From sparkling costumes, elegant dance moves, melodic folk songs, to classic Beijing Opera, a stunning visual feast of Chinese culture dazzled many Chicagoans on Friday night at a concert sponsored by the Confucius Institute in Chicago (CIC).
This speaks a lot about the locals' growing enthusiasm in learning Chinese inspired by Chinese President Hu Jintao's visit to the Wind City in January.
During the concert at Walter Payton College Preparatory High School which President Hu once visited, students from 42 area public schools, along with their administrators, teachers and parents, reveled together for the first time, still riding the wave of excitement set in motion by Hu's visit.
"It was a magnificent performance!" said Terry Mazany, Chief Executive Officer of Chicago Public Schools who took his wife to attend this special celebration. "The beauty, the voices, the dance, the culture, the stories that they told --this is just a remarkable evening," he said.
"The concert brought all of the beauty of Chinese culture. It made Chinese culture real and brought it to life. It also showed the richness and depth of the heritage of Chinese people. Learning Chinese is valuable beyond just mastering a second language, but it is preparing our children for the 21st century."
"Tonight's event was organized to answer a strong request from our schools," said Jane Lu, director of the CIC, which is located in the Walter Payton College Preparatory High School.
"We have never had such a large scale annual celebration before. This time we invited all 42 schools that offer the Chinese language program."
"After President Hu's visit, students' enthusiasm for learning Chinese surged unprecedentedly. They realized that learning Chinese opens up more opportunities for them, not only in their future careers, but also opportunities to appreciate and enjoy the rich Chinese culture, such as tonight' s celebration of the Year of the Rabbit."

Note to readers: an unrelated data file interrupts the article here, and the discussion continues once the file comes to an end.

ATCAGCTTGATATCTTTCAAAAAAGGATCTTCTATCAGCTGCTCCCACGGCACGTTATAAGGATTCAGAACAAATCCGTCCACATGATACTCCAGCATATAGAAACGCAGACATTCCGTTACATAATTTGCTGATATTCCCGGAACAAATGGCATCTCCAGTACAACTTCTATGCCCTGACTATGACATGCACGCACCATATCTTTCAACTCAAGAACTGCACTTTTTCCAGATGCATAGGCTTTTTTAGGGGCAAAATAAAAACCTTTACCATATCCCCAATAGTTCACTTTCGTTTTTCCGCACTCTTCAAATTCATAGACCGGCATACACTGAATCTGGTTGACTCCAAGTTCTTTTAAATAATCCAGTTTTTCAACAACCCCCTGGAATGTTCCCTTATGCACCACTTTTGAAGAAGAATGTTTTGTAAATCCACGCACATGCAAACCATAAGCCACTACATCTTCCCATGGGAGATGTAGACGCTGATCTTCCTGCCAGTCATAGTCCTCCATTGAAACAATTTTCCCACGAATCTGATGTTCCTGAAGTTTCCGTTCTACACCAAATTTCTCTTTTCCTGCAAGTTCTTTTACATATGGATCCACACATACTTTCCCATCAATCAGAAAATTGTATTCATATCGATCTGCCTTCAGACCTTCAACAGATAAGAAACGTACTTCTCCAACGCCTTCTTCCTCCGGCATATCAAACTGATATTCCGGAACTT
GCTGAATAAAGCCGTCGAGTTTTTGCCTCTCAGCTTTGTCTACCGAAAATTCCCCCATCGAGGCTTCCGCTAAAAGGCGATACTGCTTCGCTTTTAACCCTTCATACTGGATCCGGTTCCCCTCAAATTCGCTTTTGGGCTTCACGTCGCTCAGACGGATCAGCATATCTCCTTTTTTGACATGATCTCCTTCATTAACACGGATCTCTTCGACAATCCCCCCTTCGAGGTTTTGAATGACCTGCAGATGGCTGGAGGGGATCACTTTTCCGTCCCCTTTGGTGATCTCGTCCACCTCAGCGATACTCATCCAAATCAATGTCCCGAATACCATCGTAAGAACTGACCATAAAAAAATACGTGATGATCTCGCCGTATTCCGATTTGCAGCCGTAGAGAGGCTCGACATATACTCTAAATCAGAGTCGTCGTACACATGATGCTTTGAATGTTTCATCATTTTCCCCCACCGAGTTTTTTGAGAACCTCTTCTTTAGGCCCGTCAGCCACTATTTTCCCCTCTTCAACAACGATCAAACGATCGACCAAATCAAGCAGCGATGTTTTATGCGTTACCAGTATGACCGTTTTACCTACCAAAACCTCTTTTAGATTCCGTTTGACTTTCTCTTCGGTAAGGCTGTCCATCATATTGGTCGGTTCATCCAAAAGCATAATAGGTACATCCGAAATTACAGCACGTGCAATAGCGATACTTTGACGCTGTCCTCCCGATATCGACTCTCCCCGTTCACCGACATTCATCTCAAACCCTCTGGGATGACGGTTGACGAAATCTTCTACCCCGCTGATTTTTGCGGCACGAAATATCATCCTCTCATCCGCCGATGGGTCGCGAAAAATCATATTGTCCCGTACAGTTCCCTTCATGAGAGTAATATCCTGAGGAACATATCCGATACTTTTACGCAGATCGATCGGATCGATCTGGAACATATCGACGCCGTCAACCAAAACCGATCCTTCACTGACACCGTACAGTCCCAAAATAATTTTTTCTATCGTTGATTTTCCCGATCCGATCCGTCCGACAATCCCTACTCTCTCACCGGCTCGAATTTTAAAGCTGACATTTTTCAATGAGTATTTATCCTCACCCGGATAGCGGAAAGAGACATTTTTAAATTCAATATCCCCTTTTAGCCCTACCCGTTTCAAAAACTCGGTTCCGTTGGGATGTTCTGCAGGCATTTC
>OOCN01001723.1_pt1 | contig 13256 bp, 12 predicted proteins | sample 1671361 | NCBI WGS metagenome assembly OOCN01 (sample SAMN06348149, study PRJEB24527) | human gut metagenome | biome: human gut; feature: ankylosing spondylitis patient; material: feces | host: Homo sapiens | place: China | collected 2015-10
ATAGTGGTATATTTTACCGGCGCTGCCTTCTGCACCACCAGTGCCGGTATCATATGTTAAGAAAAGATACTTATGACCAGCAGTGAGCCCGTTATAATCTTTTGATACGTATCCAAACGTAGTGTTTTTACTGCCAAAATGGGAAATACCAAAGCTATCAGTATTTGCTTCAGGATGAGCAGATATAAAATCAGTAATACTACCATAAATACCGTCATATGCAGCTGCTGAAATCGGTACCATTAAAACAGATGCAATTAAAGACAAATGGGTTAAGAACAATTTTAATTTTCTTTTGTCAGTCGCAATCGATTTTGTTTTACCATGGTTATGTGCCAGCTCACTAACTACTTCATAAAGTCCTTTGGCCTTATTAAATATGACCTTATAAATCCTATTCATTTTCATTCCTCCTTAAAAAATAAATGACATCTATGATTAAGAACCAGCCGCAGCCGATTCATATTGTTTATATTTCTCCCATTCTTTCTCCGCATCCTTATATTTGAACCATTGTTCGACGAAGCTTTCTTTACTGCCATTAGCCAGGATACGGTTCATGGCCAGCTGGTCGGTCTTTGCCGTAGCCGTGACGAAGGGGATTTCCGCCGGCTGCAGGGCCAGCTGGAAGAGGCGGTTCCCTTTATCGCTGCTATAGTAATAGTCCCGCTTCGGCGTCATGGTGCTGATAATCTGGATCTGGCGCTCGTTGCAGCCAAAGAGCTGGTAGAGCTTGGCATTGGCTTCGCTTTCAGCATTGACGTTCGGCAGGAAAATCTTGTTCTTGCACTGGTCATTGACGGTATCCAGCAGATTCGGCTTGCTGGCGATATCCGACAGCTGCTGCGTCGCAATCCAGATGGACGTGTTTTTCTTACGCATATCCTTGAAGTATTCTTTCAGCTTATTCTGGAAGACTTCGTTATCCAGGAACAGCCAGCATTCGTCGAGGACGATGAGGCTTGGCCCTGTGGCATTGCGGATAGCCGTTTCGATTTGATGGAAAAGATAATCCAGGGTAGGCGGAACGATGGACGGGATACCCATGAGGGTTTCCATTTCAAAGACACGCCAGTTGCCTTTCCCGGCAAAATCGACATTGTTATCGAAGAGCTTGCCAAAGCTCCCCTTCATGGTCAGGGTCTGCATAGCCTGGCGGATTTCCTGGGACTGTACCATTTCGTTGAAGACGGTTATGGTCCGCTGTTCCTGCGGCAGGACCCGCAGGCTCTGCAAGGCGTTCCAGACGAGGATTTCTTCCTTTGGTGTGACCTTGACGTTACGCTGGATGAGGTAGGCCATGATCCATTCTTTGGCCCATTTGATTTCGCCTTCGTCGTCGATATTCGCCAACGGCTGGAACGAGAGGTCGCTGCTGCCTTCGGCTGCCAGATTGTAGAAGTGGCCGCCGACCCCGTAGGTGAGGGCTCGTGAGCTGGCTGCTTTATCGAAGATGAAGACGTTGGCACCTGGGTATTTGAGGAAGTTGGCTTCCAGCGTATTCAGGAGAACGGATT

She said after President Hu's visit, "the Confucius Institute received tremendous support from top executives to parents in Chicago Public Schools. It gave me encouragement, confidence and pride in what I am doing. I feel valued because we are working hard to fulfill a strong, growing demand for learning Chinese in Chicago."
Cheryl D. Watkins, head of John J. Pershing West Middle School, shared a story of one of her former students who "was in the picture with President Hu." "She was very excited. It really is a big deal."
"President Hu's visit helps our students understand the relevance of studying Chinese," said Mathew Ditto, principle of Andrew Jackson Language Academy in Chicago. "We re happy that we have a Chinese program because it provides our students with opportunities to study Chinese language and culture.
For Christina Xu, who has nurtured the Chinese program at Andrew Jackson Language Academy since it's inception five years ago, the only regret was -- some of her students didn't have the chance to attend Friday's concert.
"We have over 100 students learning Chinese, ranging from Kindergarten to 8th grade. Unfortunately, we don' t have many tickets tonight so only a few parents and friends could come."
CIC's Lu said this is the first time they have members of Dong Fang Chinese Performing Arts Association on the stage for the special event.
"The reason we chose a local performing arts group is because we want to get the students more involved with the local Chinese community. Maybe next time we can combine the students' performance with the art group's performance."
Jan Zheng, vice president of Dong Fang Chinese Performing Arts Association, said they were very glad to perform at the event.
"We appreciate this opportunity to collaborate with the Confucius Institute in Chicago to share the artistic heritage in Chinese culture with administrators, teachers, students and parents of Chicago Public Schools."
Chicago Public Schools has the largest Chinese language program in the United States, with about 12,000 students learning Chinese at 42 schools.
On January 21, President Hu visited Walter Payton College Preparatory High School in downtown Chicago and conducted face-to-face exchanges with U.S. youth.
The school established the only Confucius Institute in the United States that is housed in a K-12 (Kindergarten through 12th grade) environment and which primarily focuses on the Chinese language and cultural education programs.